Even Paul Goma has characterised this document as a tragi-comical one. The note contains a list of the Militia officers who were involved in his case, whom the Securitate officers asked their superiors to reward for helping in this mission. The rewards were: 3 metres of cloth and a leather folder for the commander, watches, leather briefcases, leather wallets and radios for the others. Usually, the Securitate rewarded its informers with small amounts of money and some cheap products. They rather preferred to facilitate various services. This note is unusual because this is about rewarding some Militia officers. Besides the amusing aspect regarding the modest level of this reward, the document is relevant for the relation between the secret police, the Securitate, and the Militia, because the money for procuring these items originated from the Securitate’s financial funds. The document qualifies as a masterpiece of the collection especially because of its uniqueness, which can be explained only by considering how unusual was the emergence of the Goma Movement for the Romanian secret police. The Securitate officers faced for the first time the taking shape of a large coherent movement, so they used all possible methods in order to curtail its development. This small document is a rare piece of evidence regarding the subordination of the Militia to the Securitate, which otherwise it is not obvious from the documents in the CNSAS Archives (ACNSAS, Informative Fonds, File I 2217/10, f. 113-114).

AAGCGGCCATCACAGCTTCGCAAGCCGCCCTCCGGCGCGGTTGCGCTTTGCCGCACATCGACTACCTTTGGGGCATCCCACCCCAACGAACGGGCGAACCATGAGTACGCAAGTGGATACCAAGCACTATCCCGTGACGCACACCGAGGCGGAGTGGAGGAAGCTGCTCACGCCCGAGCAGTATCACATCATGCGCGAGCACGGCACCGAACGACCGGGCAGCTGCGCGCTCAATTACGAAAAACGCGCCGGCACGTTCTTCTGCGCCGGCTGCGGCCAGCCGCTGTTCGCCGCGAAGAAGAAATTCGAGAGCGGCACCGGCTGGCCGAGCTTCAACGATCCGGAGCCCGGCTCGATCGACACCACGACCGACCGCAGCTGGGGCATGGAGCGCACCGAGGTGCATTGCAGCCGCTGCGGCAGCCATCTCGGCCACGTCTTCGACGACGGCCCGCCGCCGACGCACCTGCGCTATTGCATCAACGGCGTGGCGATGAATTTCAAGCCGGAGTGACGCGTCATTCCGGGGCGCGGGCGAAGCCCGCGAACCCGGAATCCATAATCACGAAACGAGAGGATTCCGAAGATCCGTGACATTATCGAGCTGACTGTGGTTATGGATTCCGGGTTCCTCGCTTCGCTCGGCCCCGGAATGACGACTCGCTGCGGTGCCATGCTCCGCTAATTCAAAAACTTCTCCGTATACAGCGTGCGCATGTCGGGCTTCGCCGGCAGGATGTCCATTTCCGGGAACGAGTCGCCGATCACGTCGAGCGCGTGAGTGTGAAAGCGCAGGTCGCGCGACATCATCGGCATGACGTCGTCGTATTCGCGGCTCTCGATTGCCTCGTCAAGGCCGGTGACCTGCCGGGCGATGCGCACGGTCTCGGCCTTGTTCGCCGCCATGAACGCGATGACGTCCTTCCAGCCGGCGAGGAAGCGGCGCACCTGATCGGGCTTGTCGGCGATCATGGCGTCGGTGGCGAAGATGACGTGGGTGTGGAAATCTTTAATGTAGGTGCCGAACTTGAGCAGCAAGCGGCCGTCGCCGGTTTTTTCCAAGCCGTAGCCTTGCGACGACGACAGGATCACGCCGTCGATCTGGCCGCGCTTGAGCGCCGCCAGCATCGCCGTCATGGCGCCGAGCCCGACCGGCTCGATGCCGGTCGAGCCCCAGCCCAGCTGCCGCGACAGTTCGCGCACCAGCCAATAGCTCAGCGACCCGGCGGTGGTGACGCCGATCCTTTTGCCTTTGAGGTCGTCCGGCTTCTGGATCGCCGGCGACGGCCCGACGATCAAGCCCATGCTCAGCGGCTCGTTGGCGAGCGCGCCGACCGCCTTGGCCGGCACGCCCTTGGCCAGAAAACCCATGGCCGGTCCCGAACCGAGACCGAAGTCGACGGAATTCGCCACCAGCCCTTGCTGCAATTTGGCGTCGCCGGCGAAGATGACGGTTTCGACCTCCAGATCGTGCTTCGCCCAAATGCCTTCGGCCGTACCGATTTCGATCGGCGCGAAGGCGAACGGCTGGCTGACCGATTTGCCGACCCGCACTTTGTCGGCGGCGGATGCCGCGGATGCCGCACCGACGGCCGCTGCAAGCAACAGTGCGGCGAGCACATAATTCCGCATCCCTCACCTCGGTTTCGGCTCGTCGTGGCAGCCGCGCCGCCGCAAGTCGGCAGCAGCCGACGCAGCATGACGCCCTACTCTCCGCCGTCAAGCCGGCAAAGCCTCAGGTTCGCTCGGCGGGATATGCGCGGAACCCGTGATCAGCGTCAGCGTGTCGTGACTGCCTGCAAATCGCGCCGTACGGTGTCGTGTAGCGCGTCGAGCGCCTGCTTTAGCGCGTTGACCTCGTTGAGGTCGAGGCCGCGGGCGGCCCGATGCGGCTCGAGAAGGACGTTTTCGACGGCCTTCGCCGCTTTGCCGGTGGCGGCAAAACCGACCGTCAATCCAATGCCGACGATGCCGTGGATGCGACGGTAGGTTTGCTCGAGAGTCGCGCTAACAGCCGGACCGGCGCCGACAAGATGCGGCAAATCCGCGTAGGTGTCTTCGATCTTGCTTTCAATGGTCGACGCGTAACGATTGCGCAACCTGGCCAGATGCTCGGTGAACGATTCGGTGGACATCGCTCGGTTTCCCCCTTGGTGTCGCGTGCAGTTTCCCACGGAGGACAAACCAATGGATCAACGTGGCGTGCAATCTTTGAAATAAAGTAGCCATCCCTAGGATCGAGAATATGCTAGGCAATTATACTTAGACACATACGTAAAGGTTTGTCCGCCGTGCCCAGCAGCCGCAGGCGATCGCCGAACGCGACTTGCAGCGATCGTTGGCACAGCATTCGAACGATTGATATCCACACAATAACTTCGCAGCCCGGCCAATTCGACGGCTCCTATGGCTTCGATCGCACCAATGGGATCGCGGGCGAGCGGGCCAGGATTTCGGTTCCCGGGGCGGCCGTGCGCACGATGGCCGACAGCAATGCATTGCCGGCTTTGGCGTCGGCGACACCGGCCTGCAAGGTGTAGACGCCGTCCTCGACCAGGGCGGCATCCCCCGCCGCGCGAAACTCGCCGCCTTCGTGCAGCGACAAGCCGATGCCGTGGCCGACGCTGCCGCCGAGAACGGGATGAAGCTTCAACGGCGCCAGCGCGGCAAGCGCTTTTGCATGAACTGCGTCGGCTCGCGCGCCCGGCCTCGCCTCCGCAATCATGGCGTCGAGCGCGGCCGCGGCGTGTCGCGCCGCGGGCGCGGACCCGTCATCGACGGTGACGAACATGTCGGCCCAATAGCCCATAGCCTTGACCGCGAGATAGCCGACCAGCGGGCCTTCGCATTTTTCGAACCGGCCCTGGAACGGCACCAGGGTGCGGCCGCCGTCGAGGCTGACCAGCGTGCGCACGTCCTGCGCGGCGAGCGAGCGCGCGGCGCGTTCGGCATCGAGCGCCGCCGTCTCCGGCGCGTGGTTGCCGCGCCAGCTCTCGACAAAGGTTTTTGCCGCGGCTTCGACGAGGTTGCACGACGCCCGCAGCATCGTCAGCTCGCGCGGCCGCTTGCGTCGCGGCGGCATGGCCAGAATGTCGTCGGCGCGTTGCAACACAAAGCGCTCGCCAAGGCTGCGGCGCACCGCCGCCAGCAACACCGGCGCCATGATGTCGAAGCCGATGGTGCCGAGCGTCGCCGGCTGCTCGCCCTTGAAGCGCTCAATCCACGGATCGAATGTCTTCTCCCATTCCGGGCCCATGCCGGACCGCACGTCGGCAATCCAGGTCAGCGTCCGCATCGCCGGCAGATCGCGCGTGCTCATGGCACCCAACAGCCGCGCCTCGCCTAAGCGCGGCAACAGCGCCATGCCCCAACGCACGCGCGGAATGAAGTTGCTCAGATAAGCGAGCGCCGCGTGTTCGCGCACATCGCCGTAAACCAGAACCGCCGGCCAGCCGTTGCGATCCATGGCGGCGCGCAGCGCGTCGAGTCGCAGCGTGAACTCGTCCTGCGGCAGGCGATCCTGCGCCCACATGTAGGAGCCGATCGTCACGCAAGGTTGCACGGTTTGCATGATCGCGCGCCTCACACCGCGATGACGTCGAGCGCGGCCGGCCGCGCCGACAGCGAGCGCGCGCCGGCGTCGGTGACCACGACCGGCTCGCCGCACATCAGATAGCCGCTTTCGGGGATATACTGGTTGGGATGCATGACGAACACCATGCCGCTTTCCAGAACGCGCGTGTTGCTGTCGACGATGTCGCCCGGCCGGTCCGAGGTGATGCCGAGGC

The Goma Movement Ad-hoc Collection includes numerous plans of action against the individuals involved in supporting the open letter of protest against the violation of human rights in Romania which was to be addressed to the CSCE Follow-Up Conference in Belgrade. Each Securitate informative surveillance file contains periodically updated plans of action, but these usually required only the approval of the high-ranking Securitate officer in charge of the case of the person in question. What is remarkable about this plan of action, which is part of Goma’s personal file, is its endorsement by the highest possible office holders in the Ministry of the Interior, to which the Direction of State Security was directly subordinated in 1977: the plan was countersigned by Nicolae Pleșiță, first deputy minister, and finally approved by Teodor Coman, the minister of the interior himself. Obviously, the hierarchical level of those who endorsed this plan indicates the great importance attached to this case. It is worth noting that the “successful” handling of the Goma Movement, in which Pleșiță involved himself and acted as Goma’s head interrogator, led to his promotion to the rank of lieutenant general in 1977. The same year, he coordinated the repressive measures taken by the regime in the aftermath of the Jiu Valley miners’ strike of August. Pleșiță remains notorious, however, for his actions while head of the Centre for Foreign Intelligence between 1980 and 1984, in particular for the 1982 failed attempt at suppressing Goma while in exile in Paris, and for the 1981 bomb attack on the RFE headquarters in Munich, for which the Securitate seems to have hired the infamous terrorist known as Carlos the Jackal. After 1989, Pleșiță showed no remorse for his misdeeds, and all attempts to hold him legally responsible for these wrongdoings eventually failed.To return to this particular Securitate plan, its content and date of issuance illustrate that it was just an intermediate stage in the devising of actions meant to disintegrate the emerging movement. Chronologically, the date of issuance, 17 March 1977, is over a month after the open letter of protest against the violation of human rights was made public by Radio Free Europe, and thus it is entitled “plan of action for continuing the actions for annihilating and neutralising the hostile activities which Paul Goma initiated, being instigated and supported by Radio Free Europe and other reactionary centres in the West.” At the same time, it is a plan one step short of Goma’s arrest, which occurred two weeks later, on 1 April 1977. The document includes four separate types of action. The first type consists of the so-called “actions of discouragement, disorientation and intimidation,” which were directed mainly against Goma, but the necessity of tackling his supports separately is also mentioned. This type of action consists mostly of various forms of harassment up to the level of deporting him outside Bucharest in order to seclude him from his channels of communication across the border. These actions of rather soft repression were to be accompanied by attempts bring this problematic episode for the Securitate to a faster and neater end by convincing Goma to either give up or emigrate. The second category of actions included the use of the foreign press and publications in the attempt to compromise Goma and implicitly the movement for human rights initiated by him among the Romanian emigration and the Western audience. The third category referred to actions of counterbalancing the denigrating messages broadcast by Radio Free Europe, which was the radio agency that helped Goma the most. Finally, the fourth category consisted of actions to compromise Goma among the personnel of Western embassies in Bucharest, with the aim of depriving him of his channels of communication with RFE or other members of the exile community (ACNSAS, Informative Fonds, File I 2217/6, f. 109-112). All these measures failed, and thus Goma was eventually arrested and brutally interrogated, including by First Deputy Minister Pleșită himself, but liberated approximately a month later, on 6 May 1977, due to the massive protests of the Romanian emigration in Paris, which managed to convince many outstanding personalities to sign a petition for his release. This plan of action testifies to the Securitate practice of spreading calumnious rumours about all those who spoke against the regime in order to defame and isolate them. As Goma himself observes, “a document of great importance for me. (…) I knew that (…) the [calumnious] rumours and gossip (…) were inspired by the Securitate. Now I have the proof that the Securitate was not only inspiring, but also authoring them” (Goma 2005, 397).